Developers and local councils will have greater flexibility in the assessment of development applications under amendments to the Environmental Planning and Assessment Act 1979 (EP&A Act), recently passed by the NSW Parliament, as a result of amendments directed at the role and application of development control plans. This legal update examines the amendments and their likely impact.
The amendments to the EP&A Act are contained in Environmental Planning and Assessment Amendment Act 2012 No 93 passed by the NSW Parliament on 21 November 2012 (Amending Act).
The changes will commence on proclamation, expected to occur in early 2013.
Changes to development control plans
A development control plan is a document, prepared by a council, which contains the detailed development controls for a particular area.
The amendments deal with the role of development control plans in the assessment and consideration of development applications by consent authorities (such as councils).
The most significant changes to the way development control plans are applied include the following:
Specifying that the principal purpose of a development control plan is to provide guidance to persons proposing to carry out development on certain matters, including:
- giving effect to the aims of any environmental planning instrument (such as a local environmental plan or a State Environmental Planning Policy) (EPI) that applies;
- facilitating development that is permissible under any such instrument; and
- achieving the objectives of land zones.
Specifying that a provision of a development control plan, whenever made, is of no effect, to the extent that it is:
- the same or substantially the same as the provision of an EPI applying to the same land; or
- inconsistent or incompatible with a provision of any such EPI.
Further, the Amending Act amends the provisions of the EP&A Act which set out the manner in which a development control plan must be taken into account in the assessment of a development application. Now:
- if the proposed development does comply with the development controls contained within the development control plan, the consent authority must not require more onerous standards with respect to the development than those contained in the development control plan; and
- if the proposed development does not comply with the development controls contained within the development control plan, the consent authority must be flexible in applying those development controls and allow reasonable alternative solutions to deal with those aspects of the development that achieve the objective of those controls.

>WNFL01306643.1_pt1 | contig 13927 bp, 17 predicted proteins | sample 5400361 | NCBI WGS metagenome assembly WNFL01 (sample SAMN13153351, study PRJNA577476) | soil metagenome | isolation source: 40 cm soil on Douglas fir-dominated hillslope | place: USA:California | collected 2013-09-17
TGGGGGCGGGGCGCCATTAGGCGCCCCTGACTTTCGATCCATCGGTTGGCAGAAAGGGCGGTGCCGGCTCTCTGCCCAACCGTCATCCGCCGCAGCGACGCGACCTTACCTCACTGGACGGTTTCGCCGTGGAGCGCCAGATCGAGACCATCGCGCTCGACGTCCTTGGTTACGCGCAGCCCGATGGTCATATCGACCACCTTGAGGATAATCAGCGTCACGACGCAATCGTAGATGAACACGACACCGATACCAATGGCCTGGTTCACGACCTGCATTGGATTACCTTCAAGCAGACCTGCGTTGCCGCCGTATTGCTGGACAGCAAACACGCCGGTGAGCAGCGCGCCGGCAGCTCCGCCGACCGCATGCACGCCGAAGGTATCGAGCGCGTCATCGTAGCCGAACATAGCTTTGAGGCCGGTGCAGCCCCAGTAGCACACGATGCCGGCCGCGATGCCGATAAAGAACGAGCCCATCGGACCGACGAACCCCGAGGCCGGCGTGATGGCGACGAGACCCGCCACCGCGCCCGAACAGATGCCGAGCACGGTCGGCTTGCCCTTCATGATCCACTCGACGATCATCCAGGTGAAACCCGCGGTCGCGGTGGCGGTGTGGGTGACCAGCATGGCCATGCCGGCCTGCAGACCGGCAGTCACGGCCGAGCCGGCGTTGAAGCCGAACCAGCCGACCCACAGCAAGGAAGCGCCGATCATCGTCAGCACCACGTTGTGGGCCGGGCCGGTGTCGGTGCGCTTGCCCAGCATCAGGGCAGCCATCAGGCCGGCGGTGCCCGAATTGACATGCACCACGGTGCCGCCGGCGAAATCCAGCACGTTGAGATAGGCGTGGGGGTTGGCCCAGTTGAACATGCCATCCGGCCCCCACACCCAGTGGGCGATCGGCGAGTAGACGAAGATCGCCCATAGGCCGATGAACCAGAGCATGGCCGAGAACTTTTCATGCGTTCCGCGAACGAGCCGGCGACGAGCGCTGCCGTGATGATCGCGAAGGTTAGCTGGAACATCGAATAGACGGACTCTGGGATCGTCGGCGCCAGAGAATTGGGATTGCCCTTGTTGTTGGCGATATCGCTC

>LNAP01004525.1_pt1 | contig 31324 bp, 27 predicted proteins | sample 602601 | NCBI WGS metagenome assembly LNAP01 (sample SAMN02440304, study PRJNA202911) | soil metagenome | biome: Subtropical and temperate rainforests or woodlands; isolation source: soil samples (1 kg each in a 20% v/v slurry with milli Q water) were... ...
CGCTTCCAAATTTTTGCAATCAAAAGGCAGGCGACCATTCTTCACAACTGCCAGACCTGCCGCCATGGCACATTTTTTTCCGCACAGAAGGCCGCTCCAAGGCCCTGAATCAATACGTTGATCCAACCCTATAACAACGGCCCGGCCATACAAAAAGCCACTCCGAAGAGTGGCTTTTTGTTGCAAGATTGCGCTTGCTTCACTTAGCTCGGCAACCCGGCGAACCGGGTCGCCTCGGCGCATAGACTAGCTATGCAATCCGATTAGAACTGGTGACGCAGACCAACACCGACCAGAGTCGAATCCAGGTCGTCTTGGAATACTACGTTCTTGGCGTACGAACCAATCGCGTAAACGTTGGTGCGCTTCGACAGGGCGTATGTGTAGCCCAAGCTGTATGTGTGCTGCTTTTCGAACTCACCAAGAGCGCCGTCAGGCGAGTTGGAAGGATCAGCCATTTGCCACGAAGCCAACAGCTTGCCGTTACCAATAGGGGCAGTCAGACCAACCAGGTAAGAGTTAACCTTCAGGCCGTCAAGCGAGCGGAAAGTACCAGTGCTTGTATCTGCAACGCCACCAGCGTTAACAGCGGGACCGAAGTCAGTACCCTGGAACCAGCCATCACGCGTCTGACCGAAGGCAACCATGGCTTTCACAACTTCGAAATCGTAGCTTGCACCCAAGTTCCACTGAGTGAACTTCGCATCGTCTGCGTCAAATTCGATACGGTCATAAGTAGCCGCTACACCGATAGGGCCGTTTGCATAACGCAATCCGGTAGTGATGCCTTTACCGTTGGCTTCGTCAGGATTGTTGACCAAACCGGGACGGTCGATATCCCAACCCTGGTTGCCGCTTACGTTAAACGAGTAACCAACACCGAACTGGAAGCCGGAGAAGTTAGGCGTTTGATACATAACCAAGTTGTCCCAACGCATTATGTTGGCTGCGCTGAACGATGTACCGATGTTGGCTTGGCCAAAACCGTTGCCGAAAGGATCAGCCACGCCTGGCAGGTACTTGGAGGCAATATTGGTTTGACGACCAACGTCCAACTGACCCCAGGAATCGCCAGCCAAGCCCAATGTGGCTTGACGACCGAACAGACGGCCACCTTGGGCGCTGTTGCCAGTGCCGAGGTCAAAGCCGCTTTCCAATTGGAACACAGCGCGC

When development control plans were introduced to the planning framework, they were intended to be flexible guidelines which complemented controls contained in an environmental planning instrument. Furthermore, when assessing development applications, the environmental planning instruments were to be the primary guiding instrument.
However, through the evolution of case law such as Zhang v Canterbury City Council (2011) 115 LGERA 373 and Stockland Development Pty Ltd v Manly Council  NSWLEC 472, the status of development control plans was elevated so that consent authorities were obliged to give the development control plan “proper, genuine and realistic consideration”.
Increasingly, this led to consent authorities consistently and rigidly applying development control plans in the assessment and determination of development applications. This was particularly problematic when development control plans (which may have existed prior to a local environmental plan), contained controls that conflicted with provisions of the local environmental plan.
It is worth noting that these reforms were themselves amended significantly – and in the view of some commentators, watered down - during the debate in NSW Parliament. In particular, some provisions which were contained in the consultation draft of the amending legislation do not appear in the final form of the Amending Act, including provisions that specified that:
- a development control plan had no effect to the extent that it had the practical effect of preventing or unreasonably restricting development that would otherwise be permissible;
- a consent authority was to give the provisions of a development control plan less weight and significance than those of an EPI; and
- a consent authority could not have regard to how the provisions of the DCP had been applied previously or might be applied in future.
Reform of the NSW Planning System
Broader reaching reforms are afoot. As readers may be aware, the EP&A Act is proposed to be repealed in 2013 and replaced with new planning legislation. We are closely following these “once in a generation reforms”, and links to two of our recent legal updates reporting on the legislative reform process are here:
NSW Planning System Green paper - July 2012